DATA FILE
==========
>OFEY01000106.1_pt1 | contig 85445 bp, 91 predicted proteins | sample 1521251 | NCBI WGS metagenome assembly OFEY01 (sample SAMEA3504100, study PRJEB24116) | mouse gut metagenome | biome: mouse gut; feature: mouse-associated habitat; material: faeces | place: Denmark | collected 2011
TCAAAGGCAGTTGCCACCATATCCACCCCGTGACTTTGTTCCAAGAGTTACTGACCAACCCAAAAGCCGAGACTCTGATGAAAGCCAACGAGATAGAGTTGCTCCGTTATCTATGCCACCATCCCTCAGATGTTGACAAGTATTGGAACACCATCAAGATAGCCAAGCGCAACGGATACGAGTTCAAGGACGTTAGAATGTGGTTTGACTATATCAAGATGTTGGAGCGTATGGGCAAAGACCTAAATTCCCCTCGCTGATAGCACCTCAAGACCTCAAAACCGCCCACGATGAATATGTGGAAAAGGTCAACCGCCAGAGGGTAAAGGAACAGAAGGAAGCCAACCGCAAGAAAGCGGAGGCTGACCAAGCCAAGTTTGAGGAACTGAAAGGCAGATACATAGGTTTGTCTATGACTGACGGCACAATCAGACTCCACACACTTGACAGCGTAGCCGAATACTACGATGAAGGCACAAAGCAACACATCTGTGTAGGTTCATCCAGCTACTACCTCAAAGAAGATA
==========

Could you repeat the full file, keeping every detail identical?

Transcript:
>OFEY01000106.1_pt1 | contig 85445 bp, 91 predicted proteins | sample 1521251 | NCBI WGS metagenome assembly OFEY01 (sample SAMEA3504100, study PRJEB24116) | mouse gut metagenome | biome: mouse gut; feature: mouse-associated habitat; material: faeces | place: Denmark | collected 2011
TCAAAGGCAGTTGCCACCATATCCACCCCGTGACTTTGTTCCAAGAGTTACTGACCAACCCAAAAGCCGAGACTCTGATGAAAGCCAACGAGATAGAGTTGCTCCGTTATCTATGCCACCATCCCTCAGATGTTGACAAGTATTGGAACACCATCAAGATAGCCAAGCGCAACGGATACGAGTTCAAGGACGTTAGAATGTGGTTTGACTATATCAAGATGTTGGAGCGTATGGGCAAAGACCTAAATTCCCCTCGCTGATAGCACCTCAAGACCTCAAAACCGCCCACGATGAATATGTGGAAAAGGTCAACCGCCAGAGGGTAAAGGAACAGAAGGAAGCCAACCGCAAGAAAGCGGAGGCTGACCAAGCCAAGTTTGAGGAACTGAAAGGCAGATACATAGGTTTGTCTATGACTGACGGCACAATCAGACTCCACACACTTGACAGCGTAGCCGAATACTACGATGAAGGCACAAAGCAACACATCTGTGTAGGTTCATCCAGCTACTACCTCAAAGAAGATA